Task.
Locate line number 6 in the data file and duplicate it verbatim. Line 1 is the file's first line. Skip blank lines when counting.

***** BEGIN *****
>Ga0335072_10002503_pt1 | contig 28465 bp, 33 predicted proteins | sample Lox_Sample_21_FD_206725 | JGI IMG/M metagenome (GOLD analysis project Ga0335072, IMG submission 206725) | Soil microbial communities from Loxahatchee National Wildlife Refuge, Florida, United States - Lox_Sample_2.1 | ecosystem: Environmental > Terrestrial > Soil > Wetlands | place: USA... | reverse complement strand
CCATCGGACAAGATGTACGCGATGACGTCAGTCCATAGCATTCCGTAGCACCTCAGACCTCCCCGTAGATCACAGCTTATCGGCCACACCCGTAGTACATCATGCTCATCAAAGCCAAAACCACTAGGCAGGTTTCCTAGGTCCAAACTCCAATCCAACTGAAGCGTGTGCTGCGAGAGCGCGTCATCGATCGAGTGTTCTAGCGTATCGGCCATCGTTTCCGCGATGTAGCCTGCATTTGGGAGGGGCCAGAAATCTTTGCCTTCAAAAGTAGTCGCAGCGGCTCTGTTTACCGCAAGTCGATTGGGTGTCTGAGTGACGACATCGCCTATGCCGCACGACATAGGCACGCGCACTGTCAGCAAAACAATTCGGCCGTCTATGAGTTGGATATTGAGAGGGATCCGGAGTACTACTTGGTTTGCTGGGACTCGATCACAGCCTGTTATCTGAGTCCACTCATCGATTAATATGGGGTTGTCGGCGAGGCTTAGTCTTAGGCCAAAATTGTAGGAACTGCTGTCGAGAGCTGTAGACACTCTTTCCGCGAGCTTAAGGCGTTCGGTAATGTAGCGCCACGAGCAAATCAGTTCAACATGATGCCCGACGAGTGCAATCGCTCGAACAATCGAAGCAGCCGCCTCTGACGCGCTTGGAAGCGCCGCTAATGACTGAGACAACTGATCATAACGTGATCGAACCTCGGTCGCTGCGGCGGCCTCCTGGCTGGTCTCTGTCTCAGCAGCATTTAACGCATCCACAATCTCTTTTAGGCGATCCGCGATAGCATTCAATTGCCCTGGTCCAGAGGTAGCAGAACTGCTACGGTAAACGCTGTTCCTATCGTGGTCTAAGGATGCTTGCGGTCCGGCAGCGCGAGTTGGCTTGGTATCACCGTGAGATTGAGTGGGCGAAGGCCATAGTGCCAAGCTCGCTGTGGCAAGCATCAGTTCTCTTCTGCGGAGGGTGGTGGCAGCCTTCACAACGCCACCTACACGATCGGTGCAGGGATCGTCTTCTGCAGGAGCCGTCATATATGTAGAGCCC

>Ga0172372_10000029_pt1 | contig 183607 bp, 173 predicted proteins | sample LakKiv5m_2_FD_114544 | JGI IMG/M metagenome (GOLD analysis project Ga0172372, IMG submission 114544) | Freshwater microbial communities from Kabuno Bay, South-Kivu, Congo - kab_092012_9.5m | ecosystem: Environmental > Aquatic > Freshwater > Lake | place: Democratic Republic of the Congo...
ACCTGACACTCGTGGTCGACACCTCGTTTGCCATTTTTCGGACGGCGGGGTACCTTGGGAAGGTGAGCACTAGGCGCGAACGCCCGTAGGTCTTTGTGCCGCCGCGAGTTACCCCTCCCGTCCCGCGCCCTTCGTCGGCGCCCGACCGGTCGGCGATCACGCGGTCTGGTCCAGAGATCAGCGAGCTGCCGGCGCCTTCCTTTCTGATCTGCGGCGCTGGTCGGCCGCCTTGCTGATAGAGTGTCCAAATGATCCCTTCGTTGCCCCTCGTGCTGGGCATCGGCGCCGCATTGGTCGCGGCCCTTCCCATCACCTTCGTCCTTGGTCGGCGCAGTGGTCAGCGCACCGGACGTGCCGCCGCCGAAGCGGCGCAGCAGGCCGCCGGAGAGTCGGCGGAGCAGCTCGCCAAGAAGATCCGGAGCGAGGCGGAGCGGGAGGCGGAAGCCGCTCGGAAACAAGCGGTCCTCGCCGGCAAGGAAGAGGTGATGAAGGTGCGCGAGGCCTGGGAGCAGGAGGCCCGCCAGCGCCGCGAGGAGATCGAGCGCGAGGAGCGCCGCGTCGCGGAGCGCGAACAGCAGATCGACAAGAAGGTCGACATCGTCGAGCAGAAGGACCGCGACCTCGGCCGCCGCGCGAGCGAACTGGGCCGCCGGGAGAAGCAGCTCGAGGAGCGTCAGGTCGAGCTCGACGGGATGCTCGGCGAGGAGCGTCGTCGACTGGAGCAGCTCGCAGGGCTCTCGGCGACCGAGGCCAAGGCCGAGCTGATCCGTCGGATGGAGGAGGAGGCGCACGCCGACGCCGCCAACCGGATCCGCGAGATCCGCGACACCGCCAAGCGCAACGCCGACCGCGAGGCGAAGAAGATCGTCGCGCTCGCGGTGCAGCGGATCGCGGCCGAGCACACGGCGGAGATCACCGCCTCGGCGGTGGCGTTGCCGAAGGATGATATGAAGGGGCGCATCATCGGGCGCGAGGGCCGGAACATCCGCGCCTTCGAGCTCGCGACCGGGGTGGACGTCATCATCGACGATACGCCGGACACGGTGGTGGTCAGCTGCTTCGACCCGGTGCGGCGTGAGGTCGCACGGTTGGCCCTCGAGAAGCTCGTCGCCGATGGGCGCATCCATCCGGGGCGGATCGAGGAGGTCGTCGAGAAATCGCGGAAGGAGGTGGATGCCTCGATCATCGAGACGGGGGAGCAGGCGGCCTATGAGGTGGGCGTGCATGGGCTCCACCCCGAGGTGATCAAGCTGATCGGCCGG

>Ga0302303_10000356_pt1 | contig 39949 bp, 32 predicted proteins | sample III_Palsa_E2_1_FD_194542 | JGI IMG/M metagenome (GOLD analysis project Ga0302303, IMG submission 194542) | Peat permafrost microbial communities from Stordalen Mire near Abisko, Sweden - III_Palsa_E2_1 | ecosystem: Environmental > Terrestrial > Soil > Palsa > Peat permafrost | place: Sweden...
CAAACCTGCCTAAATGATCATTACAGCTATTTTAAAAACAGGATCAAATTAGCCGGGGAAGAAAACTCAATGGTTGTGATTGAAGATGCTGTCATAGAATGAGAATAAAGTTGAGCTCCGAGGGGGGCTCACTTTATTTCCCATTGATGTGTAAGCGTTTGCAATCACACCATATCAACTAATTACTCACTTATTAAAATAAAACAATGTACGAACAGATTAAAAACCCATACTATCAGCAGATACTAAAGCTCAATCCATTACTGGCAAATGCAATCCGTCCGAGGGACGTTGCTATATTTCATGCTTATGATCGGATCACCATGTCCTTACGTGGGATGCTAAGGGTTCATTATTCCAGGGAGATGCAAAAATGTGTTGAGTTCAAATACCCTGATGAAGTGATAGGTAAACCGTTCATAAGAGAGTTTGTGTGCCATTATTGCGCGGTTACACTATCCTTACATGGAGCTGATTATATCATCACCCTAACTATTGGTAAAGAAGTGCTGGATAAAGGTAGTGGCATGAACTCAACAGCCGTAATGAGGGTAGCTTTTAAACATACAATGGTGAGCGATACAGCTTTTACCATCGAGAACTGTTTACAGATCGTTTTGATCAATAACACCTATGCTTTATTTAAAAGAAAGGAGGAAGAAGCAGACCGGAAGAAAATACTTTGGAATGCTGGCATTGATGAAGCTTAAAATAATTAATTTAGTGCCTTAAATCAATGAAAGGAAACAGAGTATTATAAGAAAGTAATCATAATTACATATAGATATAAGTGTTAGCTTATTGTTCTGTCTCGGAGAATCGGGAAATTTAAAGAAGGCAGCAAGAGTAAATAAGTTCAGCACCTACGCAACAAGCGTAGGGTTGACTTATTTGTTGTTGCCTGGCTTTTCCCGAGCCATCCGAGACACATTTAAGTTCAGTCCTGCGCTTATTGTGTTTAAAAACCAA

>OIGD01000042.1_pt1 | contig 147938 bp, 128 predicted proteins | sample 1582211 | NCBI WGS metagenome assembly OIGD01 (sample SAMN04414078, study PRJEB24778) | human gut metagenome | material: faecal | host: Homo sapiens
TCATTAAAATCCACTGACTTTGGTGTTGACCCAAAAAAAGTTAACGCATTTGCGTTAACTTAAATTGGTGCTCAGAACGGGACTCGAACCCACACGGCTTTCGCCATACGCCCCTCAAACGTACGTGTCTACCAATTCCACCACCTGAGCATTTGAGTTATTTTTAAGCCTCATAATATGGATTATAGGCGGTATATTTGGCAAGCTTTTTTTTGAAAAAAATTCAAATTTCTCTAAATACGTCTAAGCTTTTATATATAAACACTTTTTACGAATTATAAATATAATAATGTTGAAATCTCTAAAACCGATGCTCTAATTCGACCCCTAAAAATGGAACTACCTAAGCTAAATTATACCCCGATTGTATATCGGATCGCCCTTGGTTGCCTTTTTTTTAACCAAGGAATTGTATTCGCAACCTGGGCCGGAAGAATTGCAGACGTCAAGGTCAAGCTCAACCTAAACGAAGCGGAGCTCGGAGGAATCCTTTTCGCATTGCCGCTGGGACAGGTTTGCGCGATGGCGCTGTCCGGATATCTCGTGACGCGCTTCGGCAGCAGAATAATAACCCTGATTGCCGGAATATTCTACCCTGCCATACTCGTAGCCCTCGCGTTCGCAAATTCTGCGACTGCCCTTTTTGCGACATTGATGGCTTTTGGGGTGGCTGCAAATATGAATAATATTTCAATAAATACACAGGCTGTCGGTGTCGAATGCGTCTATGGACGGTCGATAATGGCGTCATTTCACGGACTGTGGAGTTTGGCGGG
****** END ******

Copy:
CAAACCTGCCTAAATGATCATTACAGCTATTTTAAAAACAGGATCAAATTAGCCGGGGAAGAAAACTCAATGGTTGTGATTGAAGATGCTGTCATAGAATGAGAATAAAGTTGAGCTCCGAGGGGGGCTCACTTTATTTCCCATTGATGTGTAAGCGTTTGCAATCACACCATATCAACTAATTACTCACTTATTAAAATAAAACAATGTACGAACAGATTAAAAACCCATACTATCAGCAGATACTAAAGCTCAATCCATTACTGGCAAATGCAATCCGTCCGAGGGACGTTGCTATATTTCATGCTTATGATCGGATCACCATGTCCTTACGTGGGATGCTAAGGGTTCATTATTCCAGGGAGATGCAAAAATGTGTTGAGTTCAAATACCCTGATGAAGTGATAGGTAAACCGTTCATAAGAGAGTTTGTGTGCCATTATTGCGCGGTTACACTATCCTTACATGGAGCTGATTATATCATCACCCTAACTATTGGTAAAGAAGTGCTGGATAAAGGTAGTGGCATGAACTCAACAGCCGTAATGAGGGTAGCTTTTAAACATACAATGGTGAGCGATACAGCTTTTACCATCGAGAACTGTTTACAGATCGTTTTGATCAATAACACCTATGCTTTATTTAAAAGAAAGGAGGAAGAAGCAGACCGGAAGAAAATACTTTGGAATGCTGGCATTGATGAAGCTTAAAATAATTAATTTAGTGCCTTAAATCAATGAAAGGAAACAGAGTATTATAAGAAAGTAATCATAATTACATATAGATATAAGTGTTAGCTTATTGTTCTGTCTCGGAGAATCGGGAAATTTAAAGAAGGCAGCAAGAGTAAATAAGTTCAGCACCTACGCAACAAGCGTAGGGTTGACTTATTTGTTGTTGCCTGGCTTTTCCCGAGCCATCCGAGACACATTTAAGTTCAGTCCTGCGCTTATTGTGTTTAAAAACCAA